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Cancer Program Fundamentals / Community Engagement for Health

Community Engagement for Health

Recommendation:

For programs seeking accreditation from the Commission on Cancer, Standard 8 Education: Professional and Community Outreach rationale states:

"Part of being a quality cancer program is not only addressing the program's current patients, but also those in the community who may develop cancer or have difficulty receiving cancer treatment."

Standard

American College of Surgeons Commission on Cancer, Optimal Resources for Cancer Care: 2020 Standards, Standard 8 Education: Professional and Community Outreach, Standard 8.1 Addressing Barriers to Care; Standard 8.2 Cancer Prevention Event; Standard 8.3 Cancer Screening Event.

For programs seeking accreditation from the Commission on Cancer, Standard 8.1 Addressing Barriers to Care calls on the cancer committee to assess the cancer program's strengths and barriers. Among the potential resources for identifying these, the Commission lists the following: Cancer Quality Improvement Program (CQIP) reports, patient satisfaction surveys, patient focus groups, local and regional public health population resources, comparison of cancer program data to state cancer registry data, a Community Needs Assessment. Standard 8.2 requires the cancer committee to offer at least one cancer prevention event per calendar year. Standard 8.3 requires the cancer committee to offer at least one cancer screening event per calendar year.

ACCC Resources

Devi GR, et al. Engaging the Community to Improve Patient-Centered Care for Inflammatory Breast Cancer. Oncol Issues.2019;Nov/Dec:50-61.

Pratt-Chapman ML, Potter J. Cancer Care Considerations for Sexual and Gender Minority PatientsOncol Issues. 2019;Nov/Dec:26-36.

Inzetta SL, et al. Breast Care ACCESS Project. Oncol Issues.2018;Mar/Apr:34-42.

Barrett, NJ, et al. Implementation of a Health Disparities & Equity Program at the Duke Cancer Institute. Oncol Issues. 2016;Sep/Oct:48-57.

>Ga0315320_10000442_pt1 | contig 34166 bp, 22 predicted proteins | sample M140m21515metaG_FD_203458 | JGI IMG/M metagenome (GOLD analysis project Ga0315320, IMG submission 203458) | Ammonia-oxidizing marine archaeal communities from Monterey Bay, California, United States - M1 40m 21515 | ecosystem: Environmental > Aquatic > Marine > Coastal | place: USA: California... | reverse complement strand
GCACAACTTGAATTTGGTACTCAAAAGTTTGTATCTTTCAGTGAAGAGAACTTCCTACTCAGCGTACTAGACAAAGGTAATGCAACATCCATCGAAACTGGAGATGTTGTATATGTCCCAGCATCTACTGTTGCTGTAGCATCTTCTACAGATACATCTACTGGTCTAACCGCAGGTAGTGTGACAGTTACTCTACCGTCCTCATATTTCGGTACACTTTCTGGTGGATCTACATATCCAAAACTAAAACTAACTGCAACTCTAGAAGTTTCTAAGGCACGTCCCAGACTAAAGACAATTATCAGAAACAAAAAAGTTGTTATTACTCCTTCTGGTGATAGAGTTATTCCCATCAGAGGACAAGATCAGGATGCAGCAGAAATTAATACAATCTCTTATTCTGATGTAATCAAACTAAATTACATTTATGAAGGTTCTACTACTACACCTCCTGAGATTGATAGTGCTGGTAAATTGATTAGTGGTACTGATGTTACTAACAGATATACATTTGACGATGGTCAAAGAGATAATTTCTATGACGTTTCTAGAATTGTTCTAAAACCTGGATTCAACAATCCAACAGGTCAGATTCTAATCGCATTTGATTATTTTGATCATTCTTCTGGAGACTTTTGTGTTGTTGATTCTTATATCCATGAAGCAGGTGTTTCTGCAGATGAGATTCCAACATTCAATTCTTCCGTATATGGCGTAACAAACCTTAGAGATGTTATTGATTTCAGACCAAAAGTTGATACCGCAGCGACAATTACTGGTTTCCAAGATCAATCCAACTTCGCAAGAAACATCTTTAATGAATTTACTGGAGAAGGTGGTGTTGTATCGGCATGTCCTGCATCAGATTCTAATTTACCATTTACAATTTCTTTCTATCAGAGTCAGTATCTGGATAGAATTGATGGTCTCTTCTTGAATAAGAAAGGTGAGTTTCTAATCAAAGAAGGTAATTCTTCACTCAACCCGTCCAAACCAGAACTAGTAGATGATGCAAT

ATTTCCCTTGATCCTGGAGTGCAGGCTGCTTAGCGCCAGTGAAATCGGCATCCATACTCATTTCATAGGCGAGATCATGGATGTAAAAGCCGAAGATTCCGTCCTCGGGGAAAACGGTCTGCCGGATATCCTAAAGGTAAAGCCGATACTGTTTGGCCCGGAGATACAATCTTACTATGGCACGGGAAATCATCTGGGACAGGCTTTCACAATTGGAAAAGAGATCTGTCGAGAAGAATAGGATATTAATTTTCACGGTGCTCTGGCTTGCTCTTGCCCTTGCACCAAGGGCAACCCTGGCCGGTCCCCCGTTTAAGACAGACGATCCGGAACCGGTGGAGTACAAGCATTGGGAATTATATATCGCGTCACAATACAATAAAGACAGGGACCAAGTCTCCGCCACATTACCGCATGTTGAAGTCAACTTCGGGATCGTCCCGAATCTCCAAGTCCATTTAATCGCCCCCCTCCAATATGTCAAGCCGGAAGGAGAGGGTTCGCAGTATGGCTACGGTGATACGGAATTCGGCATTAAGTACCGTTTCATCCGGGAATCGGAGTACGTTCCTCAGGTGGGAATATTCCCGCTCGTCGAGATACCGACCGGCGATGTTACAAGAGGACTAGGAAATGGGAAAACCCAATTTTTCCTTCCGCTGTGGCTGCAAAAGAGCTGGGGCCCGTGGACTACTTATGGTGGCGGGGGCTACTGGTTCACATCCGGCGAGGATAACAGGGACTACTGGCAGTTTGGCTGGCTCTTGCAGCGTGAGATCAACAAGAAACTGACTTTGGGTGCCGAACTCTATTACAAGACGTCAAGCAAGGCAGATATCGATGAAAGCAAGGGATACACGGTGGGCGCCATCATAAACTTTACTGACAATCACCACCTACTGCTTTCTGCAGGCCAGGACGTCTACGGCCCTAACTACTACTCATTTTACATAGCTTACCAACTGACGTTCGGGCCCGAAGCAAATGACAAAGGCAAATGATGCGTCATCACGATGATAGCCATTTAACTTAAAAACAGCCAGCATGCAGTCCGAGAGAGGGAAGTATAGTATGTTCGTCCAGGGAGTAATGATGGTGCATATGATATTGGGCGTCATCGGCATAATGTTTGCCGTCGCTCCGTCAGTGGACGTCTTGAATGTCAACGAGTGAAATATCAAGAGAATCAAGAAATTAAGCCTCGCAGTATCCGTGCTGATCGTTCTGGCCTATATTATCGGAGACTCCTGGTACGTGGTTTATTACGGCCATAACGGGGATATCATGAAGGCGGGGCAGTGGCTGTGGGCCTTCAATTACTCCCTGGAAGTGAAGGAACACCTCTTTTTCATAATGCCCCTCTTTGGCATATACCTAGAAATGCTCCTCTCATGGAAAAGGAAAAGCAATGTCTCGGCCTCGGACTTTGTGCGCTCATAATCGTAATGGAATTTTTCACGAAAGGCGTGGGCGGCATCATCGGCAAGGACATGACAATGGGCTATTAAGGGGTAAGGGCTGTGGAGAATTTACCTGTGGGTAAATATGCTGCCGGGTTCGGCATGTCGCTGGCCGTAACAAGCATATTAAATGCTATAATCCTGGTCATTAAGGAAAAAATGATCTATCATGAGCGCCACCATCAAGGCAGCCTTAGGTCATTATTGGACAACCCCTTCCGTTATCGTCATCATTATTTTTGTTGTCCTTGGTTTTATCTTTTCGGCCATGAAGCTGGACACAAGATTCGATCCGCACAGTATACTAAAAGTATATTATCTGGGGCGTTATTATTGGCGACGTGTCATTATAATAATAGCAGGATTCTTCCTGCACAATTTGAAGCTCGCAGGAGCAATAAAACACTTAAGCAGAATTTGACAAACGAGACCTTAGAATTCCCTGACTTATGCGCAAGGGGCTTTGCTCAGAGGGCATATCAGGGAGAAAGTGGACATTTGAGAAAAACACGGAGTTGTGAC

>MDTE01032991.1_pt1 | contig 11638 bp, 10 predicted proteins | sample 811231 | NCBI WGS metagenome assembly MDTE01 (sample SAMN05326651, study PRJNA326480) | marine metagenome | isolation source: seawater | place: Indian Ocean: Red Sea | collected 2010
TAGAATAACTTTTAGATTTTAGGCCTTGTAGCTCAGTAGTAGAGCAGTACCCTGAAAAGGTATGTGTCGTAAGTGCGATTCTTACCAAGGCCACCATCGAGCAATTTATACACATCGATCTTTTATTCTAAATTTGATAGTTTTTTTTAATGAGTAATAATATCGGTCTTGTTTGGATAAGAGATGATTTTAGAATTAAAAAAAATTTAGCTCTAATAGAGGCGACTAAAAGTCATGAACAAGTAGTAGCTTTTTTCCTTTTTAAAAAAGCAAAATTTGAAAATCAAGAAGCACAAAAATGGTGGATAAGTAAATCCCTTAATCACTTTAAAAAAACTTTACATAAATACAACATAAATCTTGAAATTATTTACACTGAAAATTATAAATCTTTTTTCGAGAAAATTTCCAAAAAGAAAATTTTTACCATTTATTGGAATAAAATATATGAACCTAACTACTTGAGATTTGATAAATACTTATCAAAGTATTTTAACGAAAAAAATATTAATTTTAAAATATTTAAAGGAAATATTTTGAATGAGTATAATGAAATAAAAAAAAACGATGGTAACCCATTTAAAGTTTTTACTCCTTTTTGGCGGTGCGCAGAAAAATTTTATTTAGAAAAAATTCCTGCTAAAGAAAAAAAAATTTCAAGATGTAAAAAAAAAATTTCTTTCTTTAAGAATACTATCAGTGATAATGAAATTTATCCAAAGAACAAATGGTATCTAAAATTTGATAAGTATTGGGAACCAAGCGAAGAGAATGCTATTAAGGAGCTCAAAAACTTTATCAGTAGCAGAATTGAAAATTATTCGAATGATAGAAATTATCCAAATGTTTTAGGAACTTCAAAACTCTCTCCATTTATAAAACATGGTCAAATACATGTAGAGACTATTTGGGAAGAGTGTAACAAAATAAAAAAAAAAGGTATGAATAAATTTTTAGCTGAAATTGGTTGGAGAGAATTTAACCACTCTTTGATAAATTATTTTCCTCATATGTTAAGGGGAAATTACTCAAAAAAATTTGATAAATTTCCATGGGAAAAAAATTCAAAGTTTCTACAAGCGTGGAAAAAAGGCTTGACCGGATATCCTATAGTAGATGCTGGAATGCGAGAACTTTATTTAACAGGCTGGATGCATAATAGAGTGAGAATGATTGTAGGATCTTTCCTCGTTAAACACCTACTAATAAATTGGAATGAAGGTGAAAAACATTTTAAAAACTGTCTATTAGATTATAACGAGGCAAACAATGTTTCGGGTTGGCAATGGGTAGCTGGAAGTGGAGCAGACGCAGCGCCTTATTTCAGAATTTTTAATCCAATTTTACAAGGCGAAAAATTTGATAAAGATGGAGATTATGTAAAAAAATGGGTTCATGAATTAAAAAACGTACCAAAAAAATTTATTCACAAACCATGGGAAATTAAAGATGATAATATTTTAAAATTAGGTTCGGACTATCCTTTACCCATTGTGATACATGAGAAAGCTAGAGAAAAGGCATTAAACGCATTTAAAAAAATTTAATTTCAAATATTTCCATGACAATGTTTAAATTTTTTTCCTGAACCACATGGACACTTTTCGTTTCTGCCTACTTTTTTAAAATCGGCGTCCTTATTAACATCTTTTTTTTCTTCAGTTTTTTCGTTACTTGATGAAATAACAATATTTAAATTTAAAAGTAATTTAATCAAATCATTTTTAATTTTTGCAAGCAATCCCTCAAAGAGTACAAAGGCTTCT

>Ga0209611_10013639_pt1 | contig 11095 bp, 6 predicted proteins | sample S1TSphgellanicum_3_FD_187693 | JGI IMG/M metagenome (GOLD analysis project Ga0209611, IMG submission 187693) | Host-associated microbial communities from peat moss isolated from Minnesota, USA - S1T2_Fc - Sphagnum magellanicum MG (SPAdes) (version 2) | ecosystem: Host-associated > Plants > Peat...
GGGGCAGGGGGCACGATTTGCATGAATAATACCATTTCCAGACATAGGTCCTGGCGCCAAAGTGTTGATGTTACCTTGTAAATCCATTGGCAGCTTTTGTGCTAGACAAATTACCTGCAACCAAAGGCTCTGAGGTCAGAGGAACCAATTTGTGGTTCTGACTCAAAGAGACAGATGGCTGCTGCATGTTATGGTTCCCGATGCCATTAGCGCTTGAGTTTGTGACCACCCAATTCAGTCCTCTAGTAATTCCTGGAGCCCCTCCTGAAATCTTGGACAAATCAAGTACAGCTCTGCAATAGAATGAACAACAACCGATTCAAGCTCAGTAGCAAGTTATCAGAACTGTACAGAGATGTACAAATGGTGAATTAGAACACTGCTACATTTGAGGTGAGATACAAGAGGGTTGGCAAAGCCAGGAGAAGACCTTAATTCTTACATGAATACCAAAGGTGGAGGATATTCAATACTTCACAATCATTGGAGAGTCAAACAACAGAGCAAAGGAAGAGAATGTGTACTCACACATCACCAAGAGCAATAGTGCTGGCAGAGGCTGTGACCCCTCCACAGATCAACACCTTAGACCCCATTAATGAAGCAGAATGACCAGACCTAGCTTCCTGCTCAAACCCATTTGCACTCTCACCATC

Duffin R. Bridging the Gap: Early Detection of Cancer for the Medically UnderservedOncol Issues. 2017;Jan/Feb:66-74.

Pratt-Chapman M, et al. Catalyzing Patient-Centered Care—Start Where You Are and Share What You Know. Oncol Issues. 2014;Jan/Feb:30-39.

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ACCC Member Program: St. Luke's University Health Network, Bethlehem, Pa.

St. Luke's University Health Network is an nonprofit health network that serves 10 counties in eastern Pennsylvania and western New Jersey. The network is composed of 7 hospitals and more than 270 outpatient facilities. St. Luke's cancer program accredited by the CoC as an Integrated Network Cancer Program—meaning they have multiple facilities providing integrated cancer care and comprehensive services.

Learn how the St. Luke's University Health Network benefited when the Community Health Needs Assessment (CHNA) team preparing the the CHNA required by the 2010 Affordable Care Act, and the Community Needs Assessment (CNA) team preparing the CNA required to satisfy Commission on Cancer Cancer Program accreditation requirements were able to connect so that the cancer program was able to use evidence-based processes and best practices similar to those used by the CHNA team. By integrating and aligning these assessment processes and through collaboration, the health network's CHNA and CNA implementation goals were in alignment. Read the full story.